Next we look at the genetic basis of adaptation. Do we expect evolutionary change to involve few or many genes, and how might we go about identifying the genes underlying a particular trait? What kinds of genes are likely to control recent evolutionary changes in morphological traits? Butterfly wing patterns are used as an example to illustrate these questions.
Finally, we will look at how the genetic ‘tool kit’ that controls the great diversity of animal body plans has arisen, and in particular the importance of both gene and genome duplication in the origins of diversity.
Module Organiser: Dr Tim Weil
In this course we will examine the events in development, which follow the earlier steps of axies form covered in M8.
We have two main aims in this module: 1) to explore the mechanisms that are used to construct the complex functional units of cells, namely the establishment of groups of specialised, differentiated cells and the coordination of their shape and arrangement into organs, and 2) to examine how the basic developmental mechanisms found in simpler invertebrates have been elaborated in vertebrates to generate more complex structures. A series of topics will be presented, each using a particular tissue or organ to highlight particular developmental mechanisms. Thus, germ cells will reveal mechanisms of cell fate determination and stem cell renewal; the generation of epithelia addresses principles of cell polarity and tubulogenesis; neural crest and placodes illuminate mechanisms of cell allocation and migration; limb development will be used to illustrate how patterning mechanisms are coordinated with cell proliferation. Finally the coordination of these mechanisms on a more global scale will be addressed using the development of internal organs.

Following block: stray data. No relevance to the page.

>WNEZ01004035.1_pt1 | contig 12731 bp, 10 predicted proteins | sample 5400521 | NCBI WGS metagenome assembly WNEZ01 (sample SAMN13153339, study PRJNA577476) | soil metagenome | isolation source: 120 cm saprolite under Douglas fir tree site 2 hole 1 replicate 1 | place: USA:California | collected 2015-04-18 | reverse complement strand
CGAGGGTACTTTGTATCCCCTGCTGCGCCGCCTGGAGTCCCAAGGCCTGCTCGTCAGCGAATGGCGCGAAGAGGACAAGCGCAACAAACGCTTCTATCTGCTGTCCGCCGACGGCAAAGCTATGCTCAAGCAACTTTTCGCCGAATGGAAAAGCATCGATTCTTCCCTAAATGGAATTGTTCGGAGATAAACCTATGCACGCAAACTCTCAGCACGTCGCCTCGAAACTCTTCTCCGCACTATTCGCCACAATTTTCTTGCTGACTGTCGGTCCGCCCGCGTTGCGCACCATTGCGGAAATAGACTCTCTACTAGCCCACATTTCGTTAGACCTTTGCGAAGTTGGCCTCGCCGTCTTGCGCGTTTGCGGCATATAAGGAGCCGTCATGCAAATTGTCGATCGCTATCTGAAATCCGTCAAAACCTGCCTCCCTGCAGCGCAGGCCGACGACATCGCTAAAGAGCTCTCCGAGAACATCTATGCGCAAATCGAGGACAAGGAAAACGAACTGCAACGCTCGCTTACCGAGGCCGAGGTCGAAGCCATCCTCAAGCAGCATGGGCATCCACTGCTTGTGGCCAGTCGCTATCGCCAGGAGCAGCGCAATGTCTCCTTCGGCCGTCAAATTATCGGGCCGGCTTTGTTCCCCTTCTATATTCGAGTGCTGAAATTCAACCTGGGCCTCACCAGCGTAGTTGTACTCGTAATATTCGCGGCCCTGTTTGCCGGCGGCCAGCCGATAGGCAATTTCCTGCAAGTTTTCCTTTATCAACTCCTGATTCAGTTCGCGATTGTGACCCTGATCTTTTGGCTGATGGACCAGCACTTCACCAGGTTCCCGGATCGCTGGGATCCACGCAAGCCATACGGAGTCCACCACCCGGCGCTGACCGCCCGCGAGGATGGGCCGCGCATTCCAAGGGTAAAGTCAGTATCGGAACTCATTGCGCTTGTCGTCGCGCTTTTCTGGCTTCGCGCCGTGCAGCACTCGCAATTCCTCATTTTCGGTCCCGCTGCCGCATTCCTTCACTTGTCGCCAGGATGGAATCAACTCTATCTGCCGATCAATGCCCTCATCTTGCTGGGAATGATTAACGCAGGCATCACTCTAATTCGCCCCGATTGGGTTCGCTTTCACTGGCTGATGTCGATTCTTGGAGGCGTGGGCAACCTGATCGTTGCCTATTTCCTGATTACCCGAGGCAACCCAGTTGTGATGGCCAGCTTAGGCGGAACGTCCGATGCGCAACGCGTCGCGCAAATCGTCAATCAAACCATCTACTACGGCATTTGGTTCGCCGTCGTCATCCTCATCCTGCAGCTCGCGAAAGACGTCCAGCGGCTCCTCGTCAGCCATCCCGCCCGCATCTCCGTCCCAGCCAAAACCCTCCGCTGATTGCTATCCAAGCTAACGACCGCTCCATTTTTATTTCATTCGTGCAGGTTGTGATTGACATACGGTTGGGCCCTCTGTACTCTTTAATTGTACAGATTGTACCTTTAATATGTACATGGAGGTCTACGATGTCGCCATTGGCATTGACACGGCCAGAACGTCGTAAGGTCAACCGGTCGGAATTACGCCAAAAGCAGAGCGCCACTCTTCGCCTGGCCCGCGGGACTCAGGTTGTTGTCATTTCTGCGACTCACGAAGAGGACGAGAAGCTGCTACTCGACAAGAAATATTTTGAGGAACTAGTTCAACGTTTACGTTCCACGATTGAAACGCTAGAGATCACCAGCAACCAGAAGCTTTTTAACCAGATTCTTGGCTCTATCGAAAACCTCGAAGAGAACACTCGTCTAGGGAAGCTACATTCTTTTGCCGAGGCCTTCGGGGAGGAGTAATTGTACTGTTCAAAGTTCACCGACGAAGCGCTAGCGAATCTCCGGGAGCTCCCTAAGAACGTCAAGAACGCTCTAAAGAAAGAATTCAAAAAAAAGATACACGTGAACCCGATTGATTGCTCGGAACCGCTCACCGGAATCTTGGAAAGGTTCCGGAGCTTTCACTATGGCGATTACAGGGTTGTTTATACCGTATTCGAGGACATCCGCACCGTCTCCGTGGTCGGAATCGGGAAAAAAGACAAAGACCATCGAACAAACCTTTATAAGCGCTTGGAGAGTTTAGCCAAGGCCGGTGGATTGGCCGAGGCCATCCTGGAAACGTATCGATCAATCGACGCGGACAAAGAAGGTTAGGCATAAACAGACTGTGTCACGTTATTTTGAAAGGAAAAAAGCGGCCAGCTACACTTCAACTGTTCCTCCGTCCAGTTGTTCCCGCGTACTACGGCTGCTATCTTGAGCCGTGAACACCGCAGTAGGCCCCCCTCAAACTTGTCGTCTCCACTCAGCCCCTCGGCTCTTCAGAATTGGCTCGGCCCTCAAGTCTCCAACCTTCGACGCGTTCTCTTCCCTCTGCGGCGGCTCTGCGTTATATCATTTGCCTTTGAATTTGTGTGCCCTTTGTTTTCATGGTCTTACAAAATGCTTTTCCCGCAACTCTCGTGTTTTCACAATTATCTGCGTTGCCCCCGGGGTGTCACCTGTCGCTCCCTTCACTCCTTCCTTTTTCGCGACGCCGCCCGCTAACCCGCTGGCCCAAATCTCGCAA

Throughout we will consider how the disruption of these mechanisms leads to congenital malformations and disease, including cancer. We will take a critical look at how our current ideas have become established and the current limitations in our knowledge.
This course is the second of two complementary modules (with M8), which can be taken together or on their own. Our aim is to provide a course that is accessible to anyone doing Part II Zoology whatever their previous background.
This is an interdepartmental course (with PDN). In addition to three lectures per week there are six journal club sessions, which provide an opportunity for interactive discussion of key references.
Module Organiser: Dr Torsten Krude
The precise control of cell proliferation is crucial to the development and homeostasis of multi-cellular organisms. Cell division itself requires the coordination of many pathways that control not only the duplication and segregation of the genetic material, but also maintain cell size, shape and identity. Failure to accurately regulate cell division can lead to cell death, senescence and cancer. This general theme, which is the subject of intensive current research, forms the backdrop to this course.
We will concentrate on the molecular mechanisms of the processes that enable one cell to become two. The fundamental importance of cell division will also be considered from an evolutionary and developmental perspective to highlight that cell division is both robust and malleable. Further to understanding the process of faithful cell division, we will also cover the mechanisms that exist to check and repair problems when they arise. This will lead us to explore why cells age, why they die and why we get cancers.
This is an interdepartmental course with Biochemistry.